People and Places inquiry: local authorities should be allowed greater scope to influence built environment design

People and Places inquiry: local authorities should be allowed greater scope to influence built environment design

Local authorities have an important role to play in the design of the built environment, believe Alan Penn and Baroness Whitaker, Co-Chairs of the People and Places inquiry.

The Built Environment may not be at the top of people’s agenda in the context of a challenging economic climate and the impending redefinition of Britain’s legal framework when we formally withdraw from the European Union. However, these challenges still offer the opportunity to encourage a healthier, happier, more productive and sustainable society. Over the years, Government can bring about opportunities to address housing shortages, promote greater social cohesion and improve health and wellbeing through changes in Britain’s built environment.

It is generally acknowledged that Britain’s stock of housing is insufficient, especially in those parts of the country where employment is growing, and so more needs to be built. Most estimates from experts — including last year’s report by the House of Lords Building More Homes — suggest that at least 300,000 new homes must be built each year, every year for the next decade to account for the current shortfall. This is before taking into account future population growth.

However, there is a conundrum. The history of the last seventy years of housing development has led the public at large to consider new development to be likely to be a bad neighbour. Both public and private sector are to blame, along with planning policies and market specialisation that have led to the separation of different urban functions into single function areas — the business park, retail park and housing estate all built on separate estates, and only accessible in reality by car. This pattern of urbanisation has behavioural, economic and social consequences. People drive rather than walk or cycle, with effects on both health and sustainability, and because they see little benefit except for the negative consequences for traffic of new development they are converted into NIMBYs. This is central to a breakdown in social cohesion, when development and the interests of the public are put at odds.

Key to solving this is a new and innovative approach to design and resources. Policy-making for the built environment has traditionally been centralised, but muddled and fragmented. The devolution agenda has the potential to empower local authorities, especially as part of the new city deal initiative. This must entail the real devolution of responsibility from Whitehall to Britain’s towns and cities.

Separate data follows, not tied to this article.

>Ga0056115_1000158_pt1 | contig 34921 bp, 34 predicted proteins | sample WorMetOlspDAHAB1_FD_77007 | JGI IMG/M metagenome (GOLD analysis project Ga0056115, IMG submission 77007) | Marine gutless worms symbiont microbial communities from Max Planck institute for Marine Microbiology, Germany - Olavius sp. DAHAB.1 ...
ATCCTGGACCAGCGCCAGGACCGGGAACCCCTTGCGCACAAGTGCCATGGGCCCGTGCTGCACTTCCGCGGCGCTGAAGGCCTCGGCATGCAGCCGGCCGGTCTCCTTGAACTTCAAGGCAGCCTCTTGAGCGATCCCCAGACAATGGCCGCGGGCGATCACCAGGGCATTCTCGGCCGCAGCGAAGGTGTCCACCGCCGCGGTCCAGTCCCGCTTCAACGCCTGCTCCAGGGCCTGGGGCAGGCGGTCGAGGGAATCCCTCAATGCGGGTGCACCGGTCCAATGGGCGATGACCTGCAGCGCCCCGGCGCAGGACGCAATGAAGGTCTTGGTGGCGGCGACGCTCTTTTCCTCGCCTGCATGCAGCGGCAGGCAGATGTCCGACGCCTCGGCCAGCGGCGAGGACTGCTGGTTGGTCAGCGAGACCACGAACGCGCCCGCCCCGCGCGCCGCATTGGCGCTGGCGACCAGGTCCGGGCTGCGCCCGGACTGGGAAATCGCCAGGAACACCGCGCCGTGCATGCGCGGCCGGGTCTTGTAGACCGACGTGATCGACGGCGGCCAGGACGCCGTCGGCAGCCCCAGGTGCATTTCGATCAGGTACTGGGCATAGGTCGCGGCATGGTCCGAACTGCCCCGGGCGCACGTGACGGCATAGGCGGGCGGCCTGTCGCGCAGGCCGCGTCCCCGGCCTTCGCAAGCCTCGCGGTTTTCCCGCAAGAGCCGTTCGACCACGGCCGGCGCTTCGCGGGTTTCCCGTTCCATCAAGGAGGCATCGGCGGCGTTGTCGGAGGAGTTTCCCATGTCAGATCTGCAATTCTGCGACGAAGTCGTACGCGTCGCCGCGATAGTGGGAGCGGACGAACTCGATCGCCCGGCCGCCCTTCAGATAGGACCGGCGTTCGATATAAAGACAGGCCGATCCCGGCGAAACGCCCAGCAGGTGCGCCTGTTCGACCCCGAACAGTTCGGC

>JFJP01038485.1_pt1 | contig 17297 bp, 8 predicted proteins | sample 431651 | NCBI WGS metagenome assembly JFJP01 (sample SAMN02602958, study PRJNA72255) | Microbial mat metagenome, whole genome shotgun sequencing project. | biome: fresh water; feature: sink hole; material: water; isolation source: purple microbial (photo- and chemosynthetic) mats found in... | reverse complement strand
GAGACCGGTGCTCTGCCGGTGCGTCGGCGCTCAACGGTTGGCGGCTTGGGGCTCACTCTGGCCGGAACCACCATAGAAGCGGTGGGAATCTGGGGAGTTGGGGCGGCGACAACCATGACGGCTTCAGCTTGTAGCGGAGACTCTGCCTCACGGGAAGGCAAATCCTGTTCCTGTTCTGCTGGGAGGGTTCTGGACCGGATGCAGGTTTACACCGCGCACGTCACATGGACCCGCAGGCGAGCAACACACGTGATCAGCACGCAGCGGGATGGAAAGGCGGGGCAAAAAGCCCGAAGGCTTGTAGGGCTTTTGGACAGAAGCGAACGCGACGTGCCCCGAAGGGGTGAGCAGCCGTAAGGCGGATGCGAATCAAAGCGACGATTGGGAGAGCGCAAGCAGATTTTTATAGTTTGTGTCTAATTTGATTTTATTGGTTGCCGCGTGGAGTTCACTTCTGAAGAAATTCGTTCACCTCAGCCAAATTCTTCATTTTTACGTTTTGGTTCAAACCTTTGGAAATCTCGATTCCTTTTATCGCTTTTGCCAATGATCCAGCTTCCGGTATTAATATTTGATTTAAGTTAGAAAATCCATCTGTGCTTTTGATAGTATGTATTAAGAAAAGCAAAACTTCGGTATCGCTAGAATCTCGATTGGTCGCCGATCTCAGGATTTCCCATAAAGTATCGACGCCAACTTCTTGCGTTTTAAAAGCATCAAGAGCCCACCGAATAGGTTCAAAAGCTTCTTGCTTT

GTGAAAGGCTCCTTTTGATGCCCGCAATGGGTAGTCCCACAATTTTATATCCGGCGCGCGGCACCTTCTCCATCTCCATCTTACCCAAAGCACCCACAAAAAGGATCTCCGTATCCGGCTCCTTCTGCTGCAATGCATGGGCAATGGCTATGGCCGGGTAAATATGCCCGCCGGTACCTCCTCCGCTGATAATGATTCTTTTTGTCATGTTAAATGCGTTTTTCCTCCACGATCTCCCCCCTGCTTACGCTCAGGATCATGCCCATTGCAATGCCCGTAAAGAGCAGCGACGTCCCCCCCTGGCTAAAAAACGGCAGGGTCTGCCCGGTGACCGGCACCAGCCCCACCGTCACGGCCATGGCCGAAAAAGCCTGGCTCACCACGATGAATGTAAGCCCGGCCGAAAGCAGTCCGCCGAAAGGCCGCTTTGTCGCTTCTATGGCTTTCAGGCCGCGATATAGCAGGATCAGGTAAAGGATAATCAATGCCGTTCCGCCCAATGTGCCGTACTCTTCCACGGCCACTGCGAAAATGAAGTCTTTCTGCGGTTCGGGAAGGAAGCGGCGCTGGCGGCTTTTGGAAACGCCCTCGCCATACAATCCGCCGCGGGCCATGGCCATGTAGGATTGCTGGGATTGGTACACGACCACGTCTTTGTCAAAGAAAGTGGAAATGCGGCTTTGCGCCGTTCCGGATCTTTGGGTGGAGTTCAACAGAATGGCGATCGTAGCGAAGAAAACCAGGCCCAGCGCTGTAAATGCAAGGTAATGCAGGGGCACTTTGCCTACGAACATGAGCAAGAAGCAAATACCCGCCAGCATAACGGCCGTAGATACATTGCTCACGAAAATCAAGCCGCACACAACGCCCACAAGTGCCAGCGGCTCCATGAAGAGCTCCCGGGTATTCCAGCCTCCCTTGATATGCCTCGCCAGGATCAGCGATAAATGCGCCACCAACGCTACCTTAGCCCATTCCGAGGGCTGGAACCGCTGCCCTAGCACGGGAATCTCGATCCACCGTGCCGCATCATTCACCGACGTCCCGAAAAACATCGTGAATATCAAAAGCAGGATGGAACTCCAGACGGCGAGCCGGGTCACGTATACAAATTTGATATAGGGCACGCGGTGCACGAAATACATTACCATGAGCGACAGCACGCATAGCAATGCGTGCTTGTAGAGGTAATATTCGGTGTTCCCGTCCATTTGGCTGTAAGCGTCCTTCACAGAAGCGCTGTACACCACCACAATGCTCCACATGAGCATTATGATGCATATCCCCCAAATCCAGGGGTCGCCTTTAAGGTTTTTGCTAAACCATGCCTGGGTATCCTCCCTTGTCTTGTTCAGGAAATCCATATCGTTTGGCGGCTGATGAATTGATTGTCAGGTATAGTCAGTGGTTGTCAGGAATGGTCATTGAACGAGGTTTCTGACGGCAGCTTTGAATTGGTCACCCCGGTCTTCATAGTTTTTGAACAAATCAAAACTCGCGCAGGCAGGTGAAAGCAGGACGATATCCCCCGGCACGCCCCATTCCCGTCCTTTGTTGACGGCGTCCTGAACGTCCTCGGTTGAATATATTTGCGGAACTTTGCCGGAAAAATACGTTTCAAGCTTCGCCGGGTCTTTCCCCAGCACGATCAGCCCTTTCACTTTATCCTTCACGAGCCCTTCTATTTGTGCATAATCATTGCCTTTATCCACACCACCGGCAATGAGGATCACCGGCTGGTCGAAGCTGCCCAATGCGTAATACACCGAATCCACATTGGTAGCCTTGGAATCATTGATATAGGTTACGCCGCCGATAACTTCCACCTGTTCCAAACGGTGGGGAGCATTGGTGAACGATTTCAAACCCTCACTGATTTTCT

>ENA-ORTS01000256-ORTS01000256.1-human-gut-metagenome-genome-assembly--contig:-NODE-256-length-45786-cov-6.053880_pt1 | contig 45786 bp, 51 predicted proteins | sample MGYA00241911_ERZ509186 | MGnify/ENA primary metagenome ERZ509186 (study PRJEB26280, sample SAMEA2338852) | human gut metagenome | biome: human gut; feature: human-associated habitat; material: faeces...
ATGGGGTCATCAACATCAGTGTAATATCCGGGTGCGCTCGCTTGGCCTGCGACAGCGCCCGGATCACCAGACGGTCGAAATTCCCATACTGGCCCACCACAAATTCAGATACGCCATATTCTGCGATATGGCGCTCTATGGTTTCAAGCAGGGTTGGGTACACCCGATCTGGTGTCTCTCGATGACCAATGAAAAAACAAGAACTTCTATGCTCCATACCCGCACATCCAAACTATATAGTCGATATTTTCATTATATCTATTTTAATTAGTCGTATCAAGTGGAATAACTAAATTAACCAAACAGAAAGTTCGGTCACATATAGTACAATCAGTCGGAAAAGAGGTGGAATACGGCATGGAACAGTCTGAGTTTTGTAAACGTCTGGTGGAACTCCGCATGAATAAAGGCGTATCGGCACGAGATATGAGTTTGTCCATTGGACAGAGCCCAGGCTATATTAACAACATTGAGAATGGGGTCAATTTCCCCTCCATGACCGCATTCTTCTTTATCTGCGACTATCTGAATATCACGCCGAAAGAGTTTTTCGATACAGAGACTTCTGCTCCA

Clear design principles
People and Places: Design of the built environment and behaviour argues that there are clear design principles that can be led at different governmental levels, allowing local authorities and regional Mayors greater scope to influence and implement the design of our built environment. As well as addressing the housing shortage, good design also enables greater social cohesion within local communities.

The report suggests that the Department for Communities and Local Government (DCLG) should develop a new framework to increase the knowledge base of local authority leaders and to promote information sharing at all levels. This can be achieved through bilateral meetings, developing new partnerships between councils and the private sector, and engaging with universities and neighbouring authorities to share examples of ways in which the planning system can impact on behaviour.

Recommendation 5: Local authorities should ensure adequate capacity in the planning system — working in the context of localism, devolution, and elected City Mayors — to ensure that best practice is followed when considering the design, construction and future management and maintenance of the built environment in new developments.

In Building Better Places, it was recommended that the Government should include supporting housing associations in their aspiration to increase housing supply, including reviewing the impact of financial constraints and other pressures on local authority finances.

The report also calls for the positive vision expressed in the Shared Ownership and Affordable Homes Programme for 2016-21 and the DCLG’s recent proposals set out in Fixing Our Broken Housing Market to be implemented as a priority for policy makers.

The best housebuilders build excellent homes in delightful neighbourhoods. The rest of the industry now needs to accept the Government’s challenge in the Housing White Paper for better homes by employing the best designers and delivering great neighbourhoods for everybody. By further devolving authority and sharing more information from central government to local authorities, Britain may finally get the housing policy that it deserves.

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